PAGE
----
[arin-ppml] Access to list of Number Resources with no valid POCs

Ted Mittelstaedt tedm at ipinc.net
Wed Aug 20 16:21:06 EDT 2014

I looked at the last one of these I got (that I saved) and it was
indeed text - but I could have sworn I got something from ARIN
recently with HTML mail that had an embedded URL.  It might not
have been a POC validation but something else.  And of course I
can't find the dang email right now.

Note that it's possible to define Courier font on an HTML
email and make it look like text - I've seen that trick done
by a spammer before.  So even if ARIN is sending out text
with URLs in it, they should try to limit the types of emails
that contain links.  Most especially never send out any emails
that link to a Login page on the ARIN website.  That's the
trick phishers use to collect userID's and passwords for banks,
ya know.

The POC email addresses, being public, are harvest-able.  It would
not take much for a spammer to duplicate a POC validation email
in Courier font as an HTML mail and send it out to all the POCs in the 
whois database with a hidden link in it.  Whether
it would be that successful in catching anyone with their pants
down is another story - those email addresses would be going to
the most suspicious people on the Internet.

I still think a simple Reply is the safest.


On 8/20/2014 12:20 PM, David Farmer wrote:
> On 8/20/14, 13:08 , John Curran wrote:
>> On Aug 20, 2014, at 12:24 PM, Ted Mittelstaedt <tedm at ipinc.net> wrote:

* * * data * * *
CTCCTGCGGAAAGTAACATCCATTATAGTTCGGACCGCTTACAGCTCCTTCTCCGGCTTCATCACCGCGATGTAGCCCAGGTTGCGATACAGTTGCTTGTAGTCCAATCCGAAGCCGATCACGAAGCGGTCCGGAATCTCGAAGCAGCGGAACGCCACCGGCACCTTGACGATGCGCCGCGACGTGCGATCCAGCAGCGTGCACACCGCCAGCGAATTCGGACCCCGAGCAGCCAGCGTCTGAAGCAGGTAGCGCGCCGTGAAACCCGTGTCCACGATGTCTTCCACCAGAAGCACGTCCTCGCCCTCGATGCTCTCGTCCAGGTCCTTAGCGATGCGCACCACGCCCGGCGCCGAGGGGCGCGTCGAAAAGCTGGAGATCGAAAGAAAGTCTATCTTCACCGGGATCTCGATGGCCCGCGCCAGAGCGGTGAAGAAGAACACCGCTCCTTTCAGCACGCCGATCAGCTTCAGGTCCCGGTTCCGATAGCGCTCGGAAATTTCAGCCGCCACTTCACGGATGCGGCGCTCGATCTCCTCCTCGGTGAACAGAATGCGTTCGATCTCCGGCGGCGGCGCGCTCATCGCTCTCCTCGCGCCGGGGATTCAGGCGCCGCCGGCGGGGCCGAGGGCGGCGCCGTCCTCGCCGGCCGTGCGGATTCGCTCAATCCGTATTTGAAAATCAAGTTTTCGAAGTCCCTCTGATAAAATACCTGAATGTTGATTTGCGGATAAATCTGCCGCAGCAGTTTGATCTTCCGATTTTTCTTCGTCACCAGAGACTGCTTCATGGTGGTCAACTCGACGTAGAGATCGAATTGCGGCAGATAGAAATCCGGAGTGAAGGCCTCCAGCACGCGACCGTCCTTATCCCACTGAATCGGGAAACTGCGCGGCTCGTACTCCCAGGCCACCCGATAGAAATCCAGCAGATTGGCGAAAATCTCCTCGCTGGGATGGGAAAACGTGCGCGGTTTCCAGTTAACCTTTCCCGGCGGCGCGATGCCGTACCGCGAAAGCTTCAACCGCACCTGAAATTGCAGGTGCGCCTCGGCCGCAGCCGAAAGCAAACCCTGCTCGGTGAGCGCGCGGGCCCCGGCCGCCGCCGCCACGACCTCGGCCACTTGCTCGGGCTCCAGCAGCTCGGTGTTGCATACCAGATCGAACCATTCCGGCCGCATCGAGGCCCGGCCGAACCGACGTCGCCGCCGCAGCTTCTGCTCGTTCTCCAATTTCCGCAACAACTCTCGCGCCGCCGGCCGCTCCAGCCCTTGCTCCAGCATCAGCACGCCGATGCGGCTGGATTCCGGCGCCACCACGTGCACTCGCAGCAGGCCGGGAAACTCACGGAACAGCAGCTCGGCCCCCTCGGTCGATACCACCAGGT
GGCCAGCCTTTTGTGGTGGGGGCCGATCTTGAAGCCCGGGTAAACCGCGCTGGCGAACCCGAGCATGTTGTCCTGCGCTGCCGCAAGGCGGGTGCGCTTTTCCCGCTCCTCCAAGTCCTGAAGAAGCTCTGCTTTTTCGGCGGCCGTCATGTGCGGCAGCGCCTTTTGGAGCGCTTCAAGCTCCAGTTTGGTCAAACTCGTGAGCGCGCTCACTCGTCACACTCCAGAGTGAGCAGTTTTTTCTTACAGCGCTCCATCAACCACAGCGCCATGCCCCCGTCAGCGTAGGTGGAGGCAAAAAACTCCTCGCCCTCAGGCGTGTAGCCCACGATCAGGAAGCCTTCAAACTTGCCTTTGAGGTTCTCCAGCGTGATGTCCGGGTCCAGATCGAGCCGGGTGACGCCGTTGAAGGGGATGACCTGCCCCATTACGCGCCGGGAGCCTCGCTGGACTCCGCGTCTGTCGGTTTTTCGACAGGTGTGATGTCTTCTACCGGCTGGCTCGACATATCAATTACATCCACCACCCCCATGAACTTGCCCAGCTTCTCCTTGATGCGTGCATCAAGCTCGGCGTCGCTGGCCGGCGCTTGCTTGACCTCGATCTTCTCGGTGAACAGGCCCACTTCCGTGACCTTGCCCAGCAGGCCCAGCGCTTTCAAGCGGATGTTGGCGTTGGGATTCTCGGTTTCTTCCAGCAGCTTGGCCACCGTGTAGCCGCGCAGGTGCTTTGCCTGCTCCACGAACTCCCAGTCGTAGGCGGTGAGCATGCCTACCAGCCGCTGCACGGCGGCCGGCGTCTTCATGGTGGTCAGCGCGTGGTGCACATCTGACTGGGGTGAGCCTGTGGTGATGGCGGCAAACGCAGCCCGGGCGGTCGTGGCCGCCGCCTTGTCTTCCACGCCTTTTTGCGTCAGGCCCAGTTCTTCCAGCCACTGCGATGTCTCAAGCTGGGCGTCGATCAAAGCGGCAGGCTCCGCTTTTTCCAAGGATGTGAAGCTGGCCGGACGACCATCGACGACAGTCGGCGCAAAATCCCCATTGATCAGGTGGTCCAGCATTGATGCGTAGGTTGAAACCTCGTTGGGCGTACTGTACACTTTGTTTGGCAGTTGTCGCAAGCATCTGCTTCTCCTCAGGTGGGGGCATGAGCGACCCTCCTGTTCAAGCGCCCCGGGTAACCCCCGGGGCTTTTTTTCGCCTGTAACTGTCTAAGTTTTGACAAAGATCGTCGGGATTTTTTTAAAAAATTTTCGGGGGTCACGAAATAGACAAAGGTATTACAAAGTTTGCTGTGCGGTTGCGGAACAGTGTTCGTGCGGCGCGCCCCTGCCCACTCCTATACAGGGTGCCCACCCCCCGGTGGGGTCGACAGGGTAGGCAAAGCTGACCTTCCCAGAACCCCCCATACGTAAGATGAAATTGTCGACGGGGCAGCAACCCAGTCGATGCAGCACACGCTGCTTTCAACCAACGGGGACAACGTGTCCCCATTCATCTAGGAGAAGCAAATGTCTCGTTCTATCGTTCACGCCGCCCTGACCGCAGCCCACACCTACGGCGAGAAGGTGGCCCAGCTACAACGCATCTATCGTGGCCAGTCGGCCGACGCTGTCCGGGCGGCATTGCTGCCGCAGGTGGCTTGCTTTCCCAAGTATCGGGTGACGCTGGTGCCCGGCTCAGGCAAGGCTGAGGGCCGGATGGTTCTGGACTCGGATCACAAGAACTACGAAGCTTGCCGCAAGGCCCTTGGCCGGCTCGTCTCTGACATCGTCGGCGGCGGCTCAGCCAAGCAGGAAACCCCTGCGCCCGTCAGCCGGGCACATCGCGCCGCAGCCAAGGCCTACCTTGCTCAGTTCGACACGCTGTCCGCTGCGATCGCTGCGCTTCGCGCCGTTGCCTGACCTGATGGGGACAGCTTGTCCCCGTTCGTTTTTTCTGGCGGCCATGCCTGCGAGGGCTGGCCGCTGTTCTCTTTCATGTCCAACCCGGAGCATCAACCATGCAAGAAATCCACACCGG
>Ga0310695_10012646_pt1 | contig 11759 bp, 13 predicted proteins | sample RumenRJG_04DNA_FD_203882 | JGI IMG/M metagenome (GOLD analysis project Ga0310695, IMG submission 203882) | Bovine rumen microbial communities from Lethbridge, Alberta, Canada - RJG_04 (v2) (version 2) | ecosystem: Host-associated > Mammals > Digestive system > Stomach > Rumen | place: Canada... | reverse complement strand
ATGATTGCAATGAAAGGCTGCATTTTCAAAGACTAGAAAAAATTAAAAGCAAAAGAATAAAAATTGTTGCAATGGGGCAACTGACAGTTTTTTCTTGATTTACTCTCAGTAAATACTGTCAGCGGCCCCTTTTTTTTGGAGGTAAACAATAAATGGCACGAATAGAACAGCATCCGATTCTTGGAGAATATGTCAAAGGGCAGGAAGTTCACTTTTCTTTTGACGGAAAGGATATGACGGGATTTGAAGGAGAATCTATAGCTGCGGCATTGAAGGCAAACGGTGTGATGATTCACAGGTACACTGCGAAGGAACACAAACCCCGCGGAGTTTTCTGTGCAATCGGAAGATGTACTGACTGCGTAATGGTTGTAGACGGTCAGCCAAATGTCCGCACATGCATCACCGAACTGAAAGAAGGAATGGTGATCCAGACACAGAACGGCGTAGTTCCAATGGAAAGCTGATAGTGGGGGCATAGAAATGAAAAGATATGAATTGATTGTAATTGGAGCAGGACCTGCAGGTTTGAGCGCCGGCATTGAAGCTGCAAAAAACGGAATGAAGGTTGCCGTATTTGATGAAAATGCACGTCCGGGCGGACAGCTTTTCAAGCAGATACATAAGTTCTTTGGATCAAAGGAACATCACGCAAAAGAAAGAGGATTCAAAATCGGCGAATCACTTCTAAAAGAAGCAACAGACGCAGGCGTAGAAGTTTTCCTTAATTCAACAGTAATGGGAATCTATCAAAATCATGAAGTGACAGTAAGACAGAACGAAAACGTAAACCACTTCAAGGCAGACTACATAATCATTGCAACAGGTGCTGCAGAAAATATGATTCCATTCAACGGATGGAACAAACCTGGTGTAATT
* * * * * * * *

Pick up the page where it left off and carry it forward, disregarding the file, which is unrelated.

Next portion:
>>> Hi John,
>>> Embedded URLs are not really the problem - the problem is
>>> MIME-encoded email and HTML-encoded email that have the embedded
>>> URLs.
> ...
>> Ted -
>> Point taken (and I am a huge fan of plain text email :-)... I will
>> look into any downsides to this approach and report back to the list.
> I went back and looked at the latest validation email I got Aug 1 for my
> POC, quite timely for this discussion. As far as I can tell it is not a
> HTML email, but plain text email with a plain text URL, quoted below is
> the relevant portion depersonalized.
>> The following is your current POC Whois registration record. To
>> validate, please take one of the actions listed below. If no action is
>> taken within 60 days, your POC record will be marked invalid in ARIN's
>> Whois.
>> Your POC information in Whois is:
>> 1) If the information above is correct, please confirm by visiting:
>> https://www.arin.net/public/pocValidation.xhtml?validationCode=XXXXXXXXXXX
>> Alternatively, you may confirm by replying to this email.
>> 2) If the information is incorrect:
>> a) Log into your ARIN Online account (you can create an account by
>> going to www.arin.net and selecting 'new user' on the left)
> ...
> I'll note that when I first look at it the reply to email option, was
> hiding under the URL and didn't fully catch my attention. Might I
> suggest a minor rewrite, enumerating the options for confirming and
> adding "log into ARIN Online" as the first option, something more like
> the following;
> ----
> 1) If the information above is correct, please confirm using one of the
> following methods:
> a) Log into your ARIN Online account and follow instructions there to
> confirm;
> b) Or, visit the following URL
> https://www.arin.net/public/pocValidation.xhtml?validationCode=XXXXXXXXXXX
> c) Or, reply to this email.
> ----
> This would encourage the safest behavior, action that is completely
> independent of the prompting email "log into ARIN Online". However,
> still allowing less preferred, but probably more convenient, behavior of
> clicking on a link or replying to the email.
> Thanks.

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